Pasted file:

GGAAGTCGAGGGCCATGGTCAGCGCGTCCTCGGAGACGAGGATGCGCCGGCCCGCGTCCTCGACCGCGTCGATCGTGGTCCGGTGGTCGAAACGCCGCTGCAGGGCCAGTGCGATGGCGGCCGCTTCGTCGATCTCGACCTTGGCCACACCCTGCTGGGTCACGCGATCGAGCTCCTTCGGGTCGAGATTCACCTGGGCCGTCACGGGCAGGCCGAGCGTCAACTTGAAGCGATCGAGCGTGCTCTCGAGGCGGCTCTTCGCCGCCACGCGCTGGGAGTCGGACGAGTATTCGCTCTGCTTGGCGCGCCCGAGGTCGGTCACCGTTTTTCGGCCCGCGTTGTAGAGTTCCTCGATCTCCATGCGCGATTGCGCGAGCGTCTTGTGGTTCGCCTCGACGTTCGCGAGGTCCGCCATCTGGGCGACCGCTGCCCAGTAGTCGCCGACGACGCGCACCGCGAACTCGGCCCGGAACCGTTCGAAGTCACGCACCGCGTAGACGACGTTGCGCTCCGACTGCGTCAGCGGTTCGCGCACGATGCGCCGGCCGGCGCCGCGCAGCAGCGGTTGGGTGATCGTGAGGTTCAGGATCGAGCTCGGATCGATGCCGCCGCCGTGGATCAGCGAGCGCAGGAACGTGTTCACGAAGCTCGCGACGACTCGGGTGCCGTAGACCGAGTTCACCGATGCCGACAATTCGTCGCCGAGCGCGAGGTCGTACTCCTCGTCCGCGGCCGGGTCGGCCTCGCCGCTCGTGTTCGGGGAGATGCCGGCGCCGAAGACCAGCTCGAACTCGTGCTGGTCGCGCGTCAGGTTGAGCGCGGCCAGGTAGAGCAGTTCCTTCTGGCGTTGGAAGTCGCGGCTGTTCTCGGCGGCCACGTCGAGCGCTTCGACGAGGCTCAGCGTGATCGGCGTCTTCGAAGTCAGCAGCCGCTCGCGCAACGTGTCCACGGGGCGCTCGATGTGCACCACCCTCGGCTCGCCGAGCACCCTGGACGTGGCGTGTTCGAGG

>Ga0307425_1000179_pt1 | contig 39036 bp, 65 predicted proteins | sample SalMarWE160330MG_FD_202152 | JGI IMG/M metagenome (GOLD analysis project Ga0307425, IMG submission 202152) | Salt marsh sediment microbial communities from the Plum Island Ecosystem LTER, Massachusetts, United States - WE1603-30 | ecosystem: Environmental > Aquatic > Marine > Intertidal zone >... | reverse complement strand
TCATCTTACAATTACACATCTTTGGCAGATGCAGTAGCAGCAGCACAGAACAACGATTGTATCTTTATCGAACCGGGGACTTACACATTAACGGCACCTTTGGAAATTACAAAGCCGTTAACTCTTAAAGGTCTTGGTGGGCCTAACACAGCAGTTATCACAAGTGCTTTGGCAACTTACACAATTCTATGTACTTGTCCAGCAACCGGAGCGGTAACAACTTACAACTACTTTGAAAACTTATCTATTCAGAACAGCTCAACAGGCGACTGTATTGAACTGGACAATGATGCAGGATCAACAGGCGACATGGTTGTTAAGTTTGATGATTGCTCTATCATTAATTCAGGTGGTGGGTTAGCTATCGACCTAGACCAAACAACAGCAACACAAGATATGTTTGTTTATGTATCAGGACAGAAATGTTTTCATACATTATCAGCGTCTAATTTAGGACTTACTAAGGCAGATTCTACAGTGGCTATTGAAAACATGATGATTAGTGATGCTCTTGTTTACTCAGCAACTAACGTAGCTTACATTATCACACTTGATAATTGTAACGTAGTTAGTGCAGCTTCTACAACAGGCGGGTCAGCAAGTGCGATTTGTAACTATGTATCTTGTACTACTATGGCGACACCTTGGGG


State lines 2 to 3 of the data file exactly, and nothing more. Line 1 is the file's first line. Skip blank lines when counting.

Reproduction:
>Ga0307425_1000179_pt1 | contig 39036 bp, 65 predicted proteins | sample SalMarWE160330MG_FD_202152 | JGI IMG/M metagenome (GOLD analysis project Ga0307425, IMG submission 202152) | Salt marsh sediment microbial communities from the Plum Island Ecosystem LTER, Massachusetts, United States - WE1603-30 | ecosystem: Environmental > Aquatic > Marine > Intertidal zone >... | reverse complement strand
TCATCTTACAATTACACATCTTTGGCAGATGCAGTAGCAGCAGCACAGAACAACGATTGTATCTTTATCGAACCGGGGACTTACACATTAACGGCACCTTTGGAAATTACAAAGCCGTTAACTCTTAAAGGTCTTGGTGGGCCTAACACAGCAGTTATCACAAGTGCTTTGGCAACTTACACAATTCTATGTACTTGTCCAGCAACCGGAGCGGTAACAACTTACAACTACTTTGAAAACTTATCTATTCAGAACAGCTCAACAGGCGACTGTATTGAACTGGACAATGATGCAGGATCAACAGGCGACATGGTTGTTAAGTTTGATGATTGCTCTATCATTAATTCAGGTGGTGGGTTAGCTATCGACCTAGACCAAACAACAGCAACACAAGATATGTTTGTTTATGTATCAGGACAGAAATGTTTTCATACATTATCAGCGTCTAATTTAGGACTTACTAAGGCAGATTCTACAGTGGCTATTGAAAACATGATGATTAGTGATGCTCTTGTTTACTCAGCAACTAACGTAGCTTACATTATCACACTTGATAATTGTAACGTAGTTAGTGCAGCTTCTACAACAGGCGGGTCAGCAAGTGCGATTTGTAACTATGTATCTTGTACTACTATGGCGACACCTTGGGG